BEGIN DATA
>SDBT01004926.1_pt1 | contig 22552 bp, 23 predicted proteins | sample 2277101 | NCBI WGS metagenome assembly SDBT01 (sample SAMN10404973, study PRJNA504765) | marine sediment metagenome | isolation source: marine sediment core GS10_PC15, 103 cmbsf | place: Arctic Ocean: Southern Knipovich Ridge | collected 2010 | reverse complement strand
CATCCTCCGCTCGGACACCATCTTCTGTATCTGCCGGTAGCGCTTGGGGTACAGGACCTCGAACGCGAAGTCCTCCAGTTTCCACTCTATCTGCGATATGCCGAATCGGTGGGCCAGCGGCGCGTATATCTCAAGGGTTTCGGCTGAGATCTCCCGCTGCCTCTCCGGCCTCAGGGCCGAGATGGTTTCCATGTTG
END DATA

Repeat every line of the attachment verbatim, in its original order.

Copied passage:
>SDBT01004926.1_pt1 | contig 22552 bp, 23 predicted proteins | sample 2277101 | NCBI WGS metagenome assembly SDBT01 (sample SAMN10404973, study PRJNA504765) | marine sediment metagenome | isolation source: marine sediment core GS10_PC15, 103 cmbsf | place: Arctic Ocean: Southern Knipovich Ridge | collected 2010 | reverse complement strand
CATCCTCCGCTCGGACACCATCTTCTGTATCTGCCGGTAGCGCTTGGGGTACAGGACCTCGAACGCGAAGTCCTCCAGTTTCCACTCTATCTGCGATATGCCGAATCGGTGGGCCAGCGGCGCGTATATCTCAAGGGTTTCGGCTGAGATCTCCCGCTGCCTCTCCGGCCTCAGGGCCGAGATGGTTTCCATGTTG